Chapter 16
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Killer Reading

Jane Bradley’s new book is a horrifying crime novel that somehow manages to inspire hope

It’s the rare novel that can detail horrific evil and still illuminate the best of the human spirit, turning a reader thoughtful, inward, almost spiritual. That’s what Chattanooga native Jane Bradley—the author of two acclaimed story collections and a novella, Power Lines, which was a New York Times Notable Book—has managed to do with her new book. You Believers, Bradley’s first full-length novel, is far more sophisticated than genre fiction—no canned plots or predictable voice and pacing here—perhaps because it’s the work of an author inspired by the loss of people she knew, flesh and blood taken too early from the world. (In fact, ten percent of the book’s profits will go to Community United Effort, a Wilmington, North Carolina, organization “that gives steady guidance and comfort to those seeking loved ones lost.”)

The narrator of You Believers is Shelby Waters, a diminutive and feisty product of the small-town South (an itty-bitty dot on the map called Suck Creek). Shelby is inspired to found a search-and-rescue agency for the missing after her sister Darly is abducted: “You never believe it at first. You go looking for the simplest explanation, the thing you want to believe, like she just met up with a friend and forgot to call,” writes Bradley, a professor of creative writing at the University of Toledo. “But they found her white nurse’s cap on the shelf in a phone booth, her little white MG broken down by the side of the road. No signs of a struggle, just a car, keys hanging in the ignition. The car had had some kind of engine trouble. It was always getting her stuck on the side of the road. She’d probably be alive today if she’d done like my daddy always said to and bought a Dodge. A year later two hunters out for deer found Darly in the brush in the north Georgia mountains where only hunters go.”

The faces of children, teenagers, and women—so many women—are posted on bulletin boards all over Shelby Waters’s home, which doubles as the nerve center for her organization. She recruits volunteer searchers, helps families navigate law-enforcement bureaucracy, comforts, interviews, and—sometimes, after one criminal finks on another—aims her walking stick in the brush where a victim’s mud-caked jeans, or the jawbone of a missing daughter, suddenly come into full view.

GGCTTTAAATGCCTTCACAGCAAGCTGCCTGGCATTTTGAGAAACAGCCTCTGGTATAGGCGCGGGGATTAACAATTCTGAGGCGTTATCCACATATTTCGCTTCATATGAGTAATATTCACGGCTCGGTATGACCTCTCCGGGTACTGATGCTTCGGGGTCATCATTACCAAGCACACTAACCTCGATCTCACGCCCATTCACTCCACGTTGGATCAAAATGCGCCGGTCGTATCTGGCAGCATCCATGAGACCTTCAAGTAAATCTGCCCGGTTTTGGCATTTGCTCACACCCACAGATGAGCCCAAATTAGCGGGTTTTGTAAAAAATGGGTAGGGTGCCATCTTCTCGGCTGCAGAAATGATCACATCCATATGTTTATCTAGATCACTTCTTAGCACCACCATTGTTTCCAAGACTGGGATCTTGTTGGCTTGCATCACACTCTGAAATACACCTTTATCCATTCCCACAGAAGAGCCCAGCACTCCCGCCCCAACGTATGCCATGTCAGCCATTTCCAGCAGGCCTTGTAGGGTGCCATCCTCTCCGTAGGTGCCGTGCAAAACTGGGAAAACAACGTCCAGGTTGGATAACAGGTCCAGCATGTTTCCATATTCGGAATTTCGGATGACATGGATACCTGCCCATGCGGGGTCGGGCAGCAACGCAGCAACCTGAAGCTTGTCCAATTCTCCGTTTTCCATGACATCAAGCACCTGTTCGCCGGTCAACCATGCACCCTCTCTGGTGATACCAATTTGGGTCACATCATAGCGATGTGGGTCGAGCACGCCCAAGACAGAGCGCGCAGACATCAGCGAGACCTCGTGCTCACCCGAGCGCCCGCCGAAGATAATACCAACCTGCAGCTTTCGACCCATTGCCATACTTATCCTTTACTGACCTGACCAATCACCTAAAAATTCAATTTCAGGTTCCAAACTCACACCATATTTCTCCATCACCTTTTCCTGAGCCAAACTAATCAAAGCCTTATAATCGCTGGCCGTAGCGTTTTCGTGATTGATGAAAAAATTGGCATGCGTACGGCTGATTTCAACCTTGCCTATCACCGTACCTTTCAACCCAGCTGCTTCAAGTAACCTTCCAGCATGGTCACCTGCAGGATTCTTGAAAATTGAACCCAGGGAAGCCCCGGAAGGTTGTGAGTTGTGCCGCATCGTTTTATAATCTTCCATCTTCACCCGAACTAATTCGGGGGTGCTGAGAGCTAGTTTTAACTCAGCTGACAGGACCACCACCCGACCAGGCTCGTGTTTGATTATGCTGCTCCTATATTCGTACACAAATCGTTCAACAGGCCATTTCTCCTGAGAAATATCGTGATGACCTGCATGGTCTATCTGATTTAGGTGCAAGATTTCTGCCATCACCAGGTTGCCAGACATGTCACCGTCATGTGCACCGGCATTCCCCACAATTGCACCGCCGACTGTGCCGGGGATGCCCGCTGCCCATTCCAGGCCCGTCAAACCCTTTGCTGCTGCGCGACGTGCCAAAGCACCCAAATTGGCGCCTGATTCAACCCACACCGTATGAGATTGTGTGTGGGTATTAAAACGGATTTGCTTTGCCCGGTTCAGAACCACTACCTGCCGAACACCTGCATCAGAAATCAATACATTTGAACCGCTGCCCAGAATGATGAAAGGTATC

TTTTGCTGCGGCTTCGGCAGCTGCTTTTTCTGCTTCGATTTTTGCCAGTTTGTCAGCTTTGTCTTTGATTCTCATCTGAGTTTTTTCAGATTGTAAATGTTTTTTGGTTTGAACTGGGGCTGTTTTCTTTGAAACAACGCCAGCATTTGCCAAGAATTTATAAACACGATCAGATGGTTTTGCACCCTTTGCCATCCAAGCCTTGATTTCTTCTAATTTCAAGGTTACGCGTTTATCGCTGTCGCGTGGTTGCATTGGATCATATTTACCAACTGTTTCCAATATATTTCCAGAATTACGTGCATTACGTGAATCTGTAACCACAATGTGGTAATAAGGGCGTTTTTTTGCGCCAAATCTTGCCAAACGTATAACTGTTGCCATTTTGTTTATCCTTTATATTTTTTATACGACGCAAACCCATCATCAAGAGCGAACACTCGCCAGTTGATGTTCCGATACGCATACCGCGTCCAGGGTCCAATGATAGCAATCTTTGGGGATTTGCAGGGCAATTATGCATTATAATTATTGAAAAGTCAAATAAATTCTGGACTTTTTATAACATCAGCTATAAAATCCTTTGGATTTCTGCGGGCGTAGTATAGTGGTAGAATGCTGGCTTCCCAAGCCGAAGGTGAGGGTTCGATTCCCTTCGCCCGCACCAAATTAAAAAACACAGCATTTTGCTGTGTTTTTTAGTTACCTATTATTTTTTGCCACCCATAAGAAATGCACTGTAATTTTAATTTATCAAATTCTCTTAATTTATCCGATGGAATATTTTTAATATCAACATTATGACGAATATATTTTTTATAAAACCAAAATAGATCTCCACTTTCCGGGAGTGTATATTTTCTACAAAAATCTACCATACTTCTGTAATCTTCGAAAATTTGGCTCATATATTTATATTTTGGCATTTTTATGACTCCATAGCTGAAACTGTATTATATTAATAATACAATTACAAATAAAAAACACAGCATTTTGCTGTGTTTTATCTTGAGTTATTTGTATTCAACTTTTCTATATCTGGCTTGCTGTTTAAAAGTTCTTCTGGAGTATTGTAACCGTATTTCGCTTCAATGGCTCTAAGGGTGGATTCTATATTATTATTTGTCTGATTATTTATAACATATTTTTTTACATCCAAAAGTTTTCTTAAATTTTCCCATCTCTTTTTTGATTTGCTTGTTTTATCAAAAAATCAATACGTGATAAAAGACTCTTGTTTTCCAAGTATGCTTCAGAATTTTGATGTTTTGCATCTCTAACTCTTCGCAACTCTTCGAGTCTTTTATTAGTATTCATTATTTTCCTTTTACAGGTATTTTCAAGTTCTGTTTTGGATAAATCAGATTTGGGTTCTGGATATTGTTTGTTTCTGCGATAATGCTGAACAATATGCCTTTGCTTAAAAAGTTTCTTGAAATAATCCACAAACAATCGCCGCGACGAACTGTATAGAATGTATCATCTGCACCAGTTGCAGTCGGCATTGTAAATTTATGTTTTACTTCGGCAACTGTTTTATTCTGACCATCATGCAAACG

“It’s a calling, really, what I do,” she thinks. “The way some folks are called to the church. When someone goes missing, people do a lot of praying, and being from Suck Creek, I know a lot about praying and sitting around and more praying when something needs to be done. And, well, that bothers me. All that she’s in God’s hands and comforting talk and a whole lot of it’ll be all rights. There’s lots of times it won’t be all right. It’ll be hell, and my job is to get folks through it.”

And that’s what Katy Connor’s family needs: someone to get them through it. A bartender who loved gardening and fixing up bric-a-brac, who had a soft spot for bad boys but was engaged to a nice guy, Katy disappears one afternoon from Wilmington, North Carolina, where she lives with her bricklayer fiancé and has a guardian angel figurine in her bedroom. “Katy Connor thought she was safe,” Bradley writes. “She was supposed to be safe at three o’clock in the afternoon in the parking lot of a strip mall on one of the busiest streets in town. She did nothing wrong. She bought a bag of clothes and walked to her truck. It can happen like that. You think you’re going home. And some picture of your face ends up on a grainy black-and-white flyer tacked to a phone pole.”

You Believers is the story of what happens to Katy, told not only from Shelby Waters’s point of view, but also from the perspective of her abductors, her mother, and her fiancé. The reader learns gradually about Katy’s fate, unfolding simultaneously with the stories of the criminals, as well as the grief and mourning in particular of Katy’s mother, who leaves her life in Chattanooga to move to Wilmington to help find her daughter.

The writing is crisp and consuming, painfully detailed; it is virtually impossible to stop reading, despite the heartbreaking narrative. But beyond the gripping story, the triumph of this book—for both reader and author—is its illustration of the capacity for finding deliverance, even after life is devastated by evil.

Jane Bradley will sign copies of You Believers at 7 p.m. on May 19 at Barnes & Noble Booksellers in Brentwood.

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